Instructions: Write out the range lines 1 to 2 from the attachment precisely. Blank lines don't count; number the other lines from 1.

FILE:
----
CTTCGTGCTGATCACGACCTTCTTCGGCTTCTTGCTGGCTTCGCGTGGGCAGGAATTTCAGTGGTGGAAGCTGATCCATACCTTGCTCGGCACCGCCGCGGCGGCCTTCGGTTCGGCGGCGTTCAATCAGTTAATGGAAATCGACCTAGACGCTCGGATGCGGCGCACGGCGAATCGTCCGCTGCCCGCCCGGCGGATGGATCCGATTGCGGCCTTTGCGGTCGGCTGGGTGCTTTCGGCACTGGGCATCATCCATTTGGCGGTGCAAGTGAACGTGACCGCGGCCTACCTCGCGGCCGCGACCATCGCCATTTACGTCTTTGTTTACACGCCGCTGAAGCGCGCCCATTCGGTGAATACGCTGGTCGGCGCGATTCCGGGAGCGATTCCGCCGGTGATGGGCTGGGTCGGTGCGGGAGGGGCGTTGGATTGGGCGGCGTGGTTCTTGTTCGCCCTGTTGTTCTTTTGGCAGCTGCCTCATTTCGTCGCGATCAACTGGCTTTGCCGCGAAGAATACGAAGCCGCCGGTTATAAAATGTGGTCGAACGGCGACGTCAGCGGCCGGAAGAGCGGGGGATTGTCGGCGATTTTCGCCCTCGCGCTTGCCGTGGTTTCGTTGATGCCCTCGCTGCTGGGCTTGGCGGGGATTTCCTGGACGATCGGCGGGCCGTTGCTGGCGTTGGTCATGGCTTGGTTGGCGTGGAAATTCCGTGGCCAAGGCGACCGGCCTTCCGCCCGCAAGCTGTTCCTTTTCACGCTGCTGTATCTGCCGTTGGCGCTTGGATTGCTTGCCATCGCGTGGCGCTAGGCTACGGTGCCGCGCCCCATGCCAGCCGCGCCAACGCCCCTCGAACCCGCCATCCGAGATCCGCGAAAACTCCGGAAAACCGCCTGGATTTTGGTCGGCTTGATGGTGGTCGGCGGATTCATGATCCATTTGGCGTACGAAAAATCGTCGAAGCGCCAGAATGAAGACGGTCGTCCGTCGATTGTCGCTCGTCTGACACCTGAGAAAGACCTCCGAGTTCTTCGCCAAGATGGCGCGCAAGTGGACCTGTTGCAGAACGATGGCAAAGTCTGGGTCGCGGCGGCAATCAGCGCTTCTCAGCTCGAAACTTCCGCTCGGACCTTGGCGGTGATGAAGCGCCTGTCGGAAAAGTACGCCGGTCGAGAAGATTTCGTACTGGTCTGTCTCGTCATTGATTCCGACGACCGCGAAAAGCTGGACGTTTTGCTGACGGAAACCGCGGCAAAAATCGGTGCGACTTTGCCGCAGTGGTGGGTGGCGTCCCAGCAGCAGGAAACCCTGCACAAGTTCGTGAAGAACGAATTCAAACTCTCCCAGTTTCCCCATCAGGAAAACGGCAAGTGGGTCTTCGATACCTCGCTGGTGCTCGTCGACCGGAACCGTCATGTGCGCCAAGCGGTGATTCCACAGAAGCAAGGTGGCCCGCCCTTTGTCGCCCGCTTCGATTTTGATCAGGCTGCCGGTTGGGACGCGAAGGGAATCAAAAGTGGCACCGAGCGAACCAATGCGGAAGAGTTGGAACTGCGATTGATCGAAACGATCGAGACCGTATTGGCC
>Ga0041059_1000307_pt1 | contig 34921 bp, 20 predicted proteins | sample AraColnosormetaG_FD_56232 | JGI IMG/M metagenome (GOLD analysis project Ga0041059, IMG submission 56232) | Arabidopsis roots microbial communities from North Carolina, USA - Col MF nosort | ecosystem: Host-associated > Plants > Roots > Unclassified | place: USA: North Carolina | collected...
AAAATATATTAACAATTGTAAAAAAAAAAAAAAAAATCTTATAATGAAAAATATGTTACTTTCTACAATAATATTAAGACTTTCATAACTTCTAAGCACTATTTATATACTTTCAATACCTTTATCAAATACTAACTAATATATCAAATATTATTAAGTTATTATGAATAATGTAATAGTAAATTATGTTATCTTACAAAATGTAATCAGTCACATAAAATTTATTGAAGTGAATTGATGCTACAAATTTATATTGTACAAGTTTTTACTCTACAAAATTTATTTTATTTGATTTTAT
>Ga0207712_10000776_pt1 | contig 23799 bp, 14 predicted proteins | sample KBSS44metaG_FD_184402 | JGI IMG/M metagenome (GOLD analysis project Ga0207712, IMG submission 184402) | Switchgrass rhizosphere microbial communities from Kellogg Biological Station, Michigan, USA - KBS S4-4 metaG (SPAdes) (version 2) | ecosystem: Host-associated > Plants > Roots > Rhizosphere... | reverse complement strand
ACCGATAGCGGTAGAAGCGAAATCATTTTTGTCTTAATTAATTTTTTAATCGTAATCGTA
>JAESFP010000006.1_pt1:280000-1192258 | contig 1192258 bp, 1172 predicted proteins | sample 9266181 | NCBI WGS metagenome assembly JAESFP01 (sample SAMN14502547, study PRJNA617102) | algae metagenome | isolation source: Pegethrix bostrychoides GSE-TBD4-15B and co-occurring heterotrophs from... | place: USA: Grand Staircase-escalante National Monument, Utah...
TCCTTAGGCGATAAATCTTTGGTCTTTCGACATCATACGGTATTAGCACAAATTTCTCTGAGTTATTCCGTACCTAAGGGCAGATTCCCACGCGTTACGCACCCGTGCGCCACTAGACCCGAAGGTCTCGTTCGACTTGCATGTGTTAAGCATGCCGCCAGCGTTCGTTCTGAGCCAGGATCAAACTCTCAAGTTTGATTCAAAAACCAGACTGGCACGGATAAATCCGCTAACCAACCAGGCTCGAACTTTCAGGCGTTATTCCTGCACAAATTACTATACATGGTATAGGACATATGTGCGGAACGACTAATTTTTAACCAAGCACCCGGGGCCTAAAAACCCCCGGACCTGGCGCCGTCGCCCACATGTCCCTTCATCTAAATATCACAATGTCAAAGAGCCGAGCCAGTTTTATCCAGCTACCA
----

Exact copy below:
CTTCGTGCTGATCACGACCTTCTTCGGCTTCTTGCTGGCTTCGCGTGGGCAGGAATTTCAGTGGTGGAAGCTGATCCATACCTTGCTCGGCACCGCCGCGGCGGCCTTCGGTTCGGCGGCGTTCAATCAGTTAATGGAAATCGACCTAGACGCTCGGATGCGGCGCACGGCGAATCGTCCGCTGCCCGCCCGGCGGATGGATCCGATTGCGGCCTTTGCGGTCGGCTGGGTGCTTTCGGCACTGGGCATCATCCATTTGGCGGTGCAAGTGAACGTGACCGCGGCCTACCTCGCGGCCGCGACCATCGCCATTTACGTCTTTGTTTACACGCCGCTGAAGCGCGCCCATTCGGTGAATACGCTGGTCGGCGCGATTCCGGGAGCGATTCCGCCGGTGATGGGCTGGGTCGGTGCGGGAGGGGCGTTGGATTGGGCGGCGTGGTTCTTGTTCGCCCTGTTGTTCTTTTGGCAGCTGCCTCATTTCGTCGCGATCAACTGGCTTTGCCGCGAAGAATACGAAGCCGCCGGTTATAAAATGTGGTCGAACGGCGACGTCAGCGGCCGGAAGAGCGGGGGATTGTCGGCGATTTTCGCCCTCGCGCTTGCCGTGGTTTCGTTGATGCCCTCGCTGCTGGGCTTGGCGGGGATTTCCTGGACGATCGGCGGGCCGTTGCTGGCGTTGGTCATGGCTTGGTTGGCGTGGAAATTCCGTGGCCAAGGCGACCGGCCTTCCGCCCGCAAGCTGTTCCTTTTCACGCTGCTGTATCTGCCGTTGGCGCTTGGATTGCTTGCCATCGCGTGGCGCTAGGCTACGGTGCCGCGCCCCATGCCAGCCGCGCCAACGCCCCTCGAACCCGCCATCCGAGATCCGCGAAAACTCCGGAAAACCGCCTGGATTTTGGTCGGCTTGATGGTGGTCGGCGGATTCATGATCCATTTGGCGTACGAAAAATCGTCGAAGCGCCAGAATGAAGACGGTCGTCCGTCGATTGTCGCTCGTCTGACACCTGAGAAAGACCTCCGAGTTCTTCGCCAAGATGGCGCGCAAGTGGACCTGTTGCAGAACGATGGCAAAGTCTGGGTCGCGGCGGCAATCAGCGCTTCTCAGCTCGAAACTTCCGCTCGGACCTTGGCGGTGATGAAGCGCCTGTCGGAAAAGTACGCCGGTCGAGAAGATTTCGTACTGGTCTGTCTCGTCATTGATTCCGACGACCGCGAAAAGCTGGACGTTTTGCTGACGGAAACCGCGGCAAAAATCGGTGCGACTTTGCCGCAGTGGTGGGTGGCGTCCCAGCAGCAGGAAACCCTGCACAAGTTCGTGAAGAACGAATTCAAACTCTCCCAGTTTCCCCATCAGGAAAACGGCAAGTGGGTCTTCGATACCTCGCTGGTGCTCGTCGACCGGAACCGTCATGTGCGCCAAGCGGTGATTCCACAGAAGCAAGGTGGCCCGCCCTTTGTCGCCCGCTTCGATTTTGATCAGGCTGCCGGTTGGGACGCGAAGGGAATCAAAAGTGGCACCGAGCGAACCAATGCGGAAGAGTTGGAACTGCGATTGATCGAAACGATCGAGACCGTATTGGCC
>Ga0041059_1000307_pt1 | contig 34921 bp, 20 predicted proteins | sample AraColnosormetaG_FD_56232 | JGI IMG/M metagenome (GOLD analysis project Ga0041059, IMG submission 56232) | Arabidopsis roots microbial communities from North Carolina, USA - Col MF nosort | ecosystem: Host-associated > Plants > Roots > Unclassified | place: USA: North Carolina | collected...